How Clare English, expert Community Care Lawyer based in our Brighton office, assisted a Professional Deputy to secure her vulnerable client’s ongoing entitlement to Section 117 aftercare services, and stopped him being unlawfully charged for his mental health aftercare support.
In June 2018, Kate was appointed as Professional Deputy (Property and Finance) to her client Tony, now 57 years old. He has Down’s syndrome, learning disabilities, type II diabetes and a history of psychosis.
Until 2007, Tony had lived at home with his parents in the north of England. He was not known to Social Services because his parents provided all of his day to day support. Tony’s father died and his mother moved into residential care at around the same time. Tony remained in his parents’ home but could not manage on his own. Social Services received a safeguarding alert that Tony was neglecting himself and living in unsanitary conditions. Tony was removed from his home and taken to an Assessment and Treatment Unit under s3 Mental Health Act (MHA) 1983.
Tony spent seven months at the unit before moving back home with a package of social care. He attended a day centre on four days each week and had three visits per day from a carer on the other days of the week.
Despite the care and support package, Tony’s home fell into a very poor state of repair with damp and mould throughout. The damp was made worse by Tony’s obsessional fixation with mopping the property several times a day, using excessive amounts of water. The care arrangements broke down and Tony was again admitted to psychiatric hospital. Attempts were made to move Tony back home again but trials of care at home broke down because the care agency could not manage his needs.
Social Services arranged a best interests meeting which decided that Tony should move to a supported living placement. The cost of the placement was funded by Social Services under their s117 Mental Health Act aftercare duties. Tony was eligible for Section 117 fully funded aftercare because he had been detained under s3 MHA 1983. The placement worked very well for Tony, although he still required a great deal of care and support.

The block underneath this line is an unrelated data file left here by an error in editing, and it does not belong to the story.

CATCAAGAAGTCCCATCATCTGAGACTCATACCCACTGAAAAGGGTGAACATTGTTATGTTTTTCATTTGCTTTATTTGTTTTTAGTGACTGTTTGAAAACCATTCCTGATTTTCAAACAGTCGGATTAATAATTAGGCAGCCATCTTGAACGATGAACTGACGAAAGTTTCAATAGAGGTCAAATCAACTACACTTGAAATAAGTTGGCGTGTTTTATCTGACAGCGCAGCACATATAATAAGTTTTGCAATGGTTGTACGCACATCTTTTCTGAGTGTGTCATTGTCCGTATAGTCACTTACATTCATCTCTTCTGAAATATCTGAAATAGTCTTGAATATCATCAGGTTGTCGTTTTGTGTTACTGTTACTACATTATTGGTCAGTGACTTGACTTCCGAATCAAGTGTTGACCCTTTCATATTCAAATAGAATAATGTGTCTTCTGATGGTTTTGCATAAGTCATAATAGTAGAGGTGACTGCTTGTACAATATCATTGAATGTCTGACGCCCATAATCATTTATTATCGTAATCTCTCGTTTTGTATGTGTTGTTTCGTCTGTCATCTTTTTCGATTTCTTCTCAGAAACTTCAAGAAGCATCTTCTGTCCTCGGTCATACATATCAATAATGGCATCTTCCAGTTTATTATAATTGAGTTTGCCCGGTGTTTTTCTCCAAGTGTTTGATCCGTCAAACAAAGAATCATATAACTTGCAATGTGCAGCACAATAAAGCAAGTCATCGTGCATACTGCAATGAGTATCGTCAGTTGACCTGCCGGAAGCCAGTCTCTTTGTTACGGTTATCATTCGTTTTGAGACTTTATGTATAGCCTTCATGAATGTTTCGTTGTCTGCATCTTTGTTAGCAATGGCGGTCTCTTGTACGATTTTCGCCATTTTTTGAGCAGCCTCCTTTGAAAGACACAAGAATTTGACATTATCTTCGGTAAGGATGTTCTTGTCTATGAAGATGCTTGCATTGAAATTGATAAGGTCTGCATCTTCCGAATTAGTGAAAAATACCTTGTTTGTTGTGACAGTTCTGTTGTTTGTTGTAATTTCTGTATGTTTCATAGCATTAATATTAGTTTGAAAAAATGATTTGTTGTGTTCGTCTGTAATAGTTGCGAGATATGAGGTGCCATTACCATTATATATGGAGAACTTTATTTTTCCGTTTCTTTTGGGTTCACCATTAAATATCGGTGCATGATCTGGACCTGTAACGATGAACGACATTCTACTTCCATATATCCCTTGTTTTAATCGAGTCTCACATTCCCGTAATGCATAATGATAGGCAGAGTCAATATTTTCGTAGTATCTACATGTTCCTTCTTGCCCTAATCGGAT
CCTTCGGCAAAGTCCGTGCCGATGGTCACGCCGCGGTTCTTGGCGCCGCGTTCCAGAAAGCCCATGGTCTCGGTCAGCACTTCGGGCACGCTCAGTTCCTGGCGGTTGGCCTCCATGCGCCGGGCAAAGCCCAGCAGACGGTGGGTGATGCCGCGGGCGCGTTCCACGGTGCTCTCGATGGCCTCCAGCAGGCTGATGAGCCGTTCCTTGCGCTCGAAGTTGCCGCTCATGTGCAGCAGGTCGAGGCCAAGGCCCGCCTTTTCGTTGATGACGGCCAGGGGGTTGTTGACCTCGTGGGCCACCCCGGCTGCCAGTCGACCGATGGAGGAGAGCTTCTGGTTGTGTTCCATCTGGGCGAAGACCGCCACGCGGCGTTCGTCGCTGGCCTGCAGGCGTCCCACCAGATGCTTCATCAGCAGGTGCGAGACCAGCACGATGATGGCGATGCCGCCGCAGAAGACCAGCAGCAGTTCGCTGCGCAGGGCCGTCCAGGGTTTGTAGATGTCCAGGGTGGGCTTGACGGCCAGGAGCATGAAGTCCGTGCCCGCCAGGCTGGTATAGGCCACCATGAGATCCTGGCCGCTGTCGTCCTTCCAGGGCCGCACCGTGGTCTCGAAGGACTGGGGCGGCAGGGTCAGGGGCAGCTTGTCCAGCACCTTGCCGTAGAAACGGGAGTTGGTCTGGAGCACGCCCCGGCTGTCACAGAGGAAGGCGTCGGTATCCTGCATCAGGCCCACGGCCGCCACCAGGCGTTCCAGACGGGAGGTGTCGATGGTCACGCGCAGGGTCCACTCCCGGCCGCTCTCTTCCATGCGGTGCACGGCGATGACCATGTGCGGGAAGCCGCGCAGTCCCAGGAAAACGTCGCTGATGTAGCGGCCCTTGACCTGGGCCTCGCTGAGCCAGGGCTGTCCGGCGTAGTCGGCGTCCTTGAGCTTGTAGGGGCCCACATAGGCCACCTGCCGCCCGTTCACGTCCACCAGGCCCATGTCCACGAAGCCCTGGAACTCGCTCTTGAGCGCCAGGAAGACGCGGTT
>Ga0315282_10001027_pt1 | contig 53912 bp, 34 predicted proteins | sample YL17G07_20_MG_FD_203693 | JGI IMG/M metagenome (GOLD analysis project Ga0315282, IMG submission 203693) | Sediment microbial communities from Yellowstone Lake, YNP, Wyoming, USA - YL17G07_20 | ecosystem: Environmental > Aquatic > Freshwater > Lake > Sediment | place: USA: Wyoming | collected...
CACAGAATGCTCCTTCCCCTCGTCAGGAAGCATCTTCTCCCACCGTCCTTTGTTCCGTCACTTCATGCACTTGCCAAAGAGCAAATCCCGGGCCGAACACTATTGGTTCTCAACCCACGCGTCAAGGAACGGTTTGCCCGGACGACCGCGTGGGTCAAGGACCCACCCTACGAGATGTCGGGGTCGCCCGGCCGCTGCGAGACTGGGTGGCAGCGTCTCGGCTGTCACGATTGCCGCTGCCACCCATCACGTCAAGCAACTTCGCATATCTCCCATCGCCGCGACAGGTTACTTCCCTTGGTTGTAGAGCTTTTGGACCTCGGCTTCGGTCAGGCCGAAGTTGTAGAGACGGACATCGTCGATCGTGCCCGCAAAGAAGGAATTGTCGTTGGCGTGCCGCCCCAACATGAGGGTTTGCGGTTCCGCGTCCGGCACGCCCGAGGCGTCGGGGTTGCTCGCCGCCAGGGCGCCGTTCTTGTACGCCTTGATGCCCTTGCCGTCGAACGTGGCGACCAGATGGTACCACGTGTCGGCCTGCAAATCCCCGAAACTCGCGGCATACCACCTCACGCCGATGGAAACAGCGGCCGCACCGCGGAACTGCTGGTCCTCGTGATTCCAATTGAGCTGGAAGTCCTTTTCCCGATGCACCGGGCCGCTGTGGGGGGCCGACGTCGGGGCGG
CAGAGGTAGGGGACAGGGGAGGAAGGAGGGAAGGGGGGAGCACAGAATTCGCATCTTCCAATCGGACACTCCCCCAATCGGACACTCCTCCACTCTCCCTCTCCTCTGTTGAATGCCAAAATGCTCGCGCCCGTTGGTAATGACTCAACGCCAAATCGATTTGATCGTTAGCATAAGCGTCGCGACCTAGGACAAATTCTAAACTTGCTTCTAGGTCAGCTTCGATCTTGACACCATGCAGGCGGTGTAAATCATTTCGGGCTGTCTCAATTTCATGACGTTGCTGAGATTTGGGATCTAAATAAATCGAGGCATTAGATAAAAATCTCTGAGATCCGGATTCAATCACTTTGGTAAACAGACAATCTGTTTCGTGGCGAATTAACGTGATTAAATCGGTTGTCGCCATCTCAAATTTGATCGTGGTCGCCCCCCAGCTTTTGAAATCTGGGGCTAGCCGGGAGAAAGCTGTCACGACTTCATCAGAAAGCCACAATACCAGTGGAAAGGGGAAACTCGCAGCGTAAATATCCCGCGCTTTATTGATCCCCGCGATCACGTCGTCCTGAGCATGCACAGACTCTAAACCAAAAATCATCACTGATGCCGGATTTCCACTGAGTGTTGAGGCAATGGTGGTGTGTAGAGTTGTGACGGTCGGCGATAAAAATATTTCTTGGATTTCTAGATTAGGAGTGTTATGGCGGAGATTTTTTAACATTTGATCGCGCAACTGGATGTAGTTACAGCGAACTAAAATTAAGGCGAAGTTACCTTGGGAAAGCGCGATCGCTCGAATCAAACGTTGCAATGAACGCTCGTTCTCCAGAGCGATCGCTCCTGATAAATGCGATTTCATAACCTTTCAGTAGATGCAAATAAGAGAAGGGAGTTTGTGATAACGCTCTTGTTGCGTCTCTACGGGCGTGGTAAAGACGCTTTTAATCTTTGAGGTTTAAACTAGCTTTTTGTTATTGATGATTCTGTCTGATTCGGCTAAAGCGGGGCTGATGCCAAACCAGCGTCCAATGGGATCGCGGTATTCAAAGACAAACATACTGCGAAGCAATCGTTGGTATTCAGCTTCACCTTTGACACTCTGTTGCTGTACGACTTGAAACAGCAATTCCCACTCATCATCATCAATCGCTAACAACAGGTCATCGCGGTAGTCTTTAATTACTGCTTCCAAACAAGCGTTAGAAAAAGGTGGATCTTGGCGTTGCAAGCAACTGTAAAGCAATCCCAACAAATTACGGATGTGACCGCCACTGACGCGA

A year after Tony moved to the placement, Health and Social Services held a Review meeting which concluded that Tony no longer met the criteria for mental health aftercare and that he should be discharged from the s117 aftercare register. Tony received a letter after the s117 funding was withdrawn, telling him that he would require a social care means tested financial assessment. Tony was required to self-fund the cost of his care at more than £1300 per week, from the sale proceeds of his parents’ modest property.
Kate sought Clare’s advice about her options as Deputy to challenge the decision that Tony no longer met the criteria for s117 aftercare and the prospects of success at appeal.
Clare advised Kate that although there is no “lifetime right” to a s117 aftercare duty, she believed that the decision in Tony’s case was unlawful. Clare explained that a person cannot be discharged from the aftercare provisions simply because Health or Social Services wants to save money and to be able to charge the person for their care. Clare had identified that there was no clinical evidence to demonstrate that Tony no longer required mental health aftercare support.
Clare advised Kate to obtain Tony’s full medical and social care records back to the date of his first admission to psychiatric hospital. Clare analysed the records and found extensive evidence that Tony had ongoing need for mental health aftercare and support. It was evident that Tony’s self-neglect was clearly linked to his mental health needs that had resulted in his original admission to hospital under section 3.
Clare lodged an appeal against the decision to discharge Tony from section 117 aftercare support. She argued that there had been a failure to consider the appropriate factors, in particular the clear evidential link between the self-neglect and behaviours Tony exhibited when he was detained; the self-neglect which resulted in his removal from his home into the supported living placement; and the ongoing problems at his current placement resulting from his obsessions.
Clare represented Kate and Tony at the Social Services section 117 appeal board meeting. The appeal board were impressed by Clare’s submissions and adjourned to gather evidence from Health and Social Services. The appeal board later upheld Clare’s appeal for Kate and Tony, and his ongoing eligibility for s117 aftercare duties was restored. Tony was refunded around £65,000 for care costs he should not have paid, plus ongoing funding of £1,400 per week.
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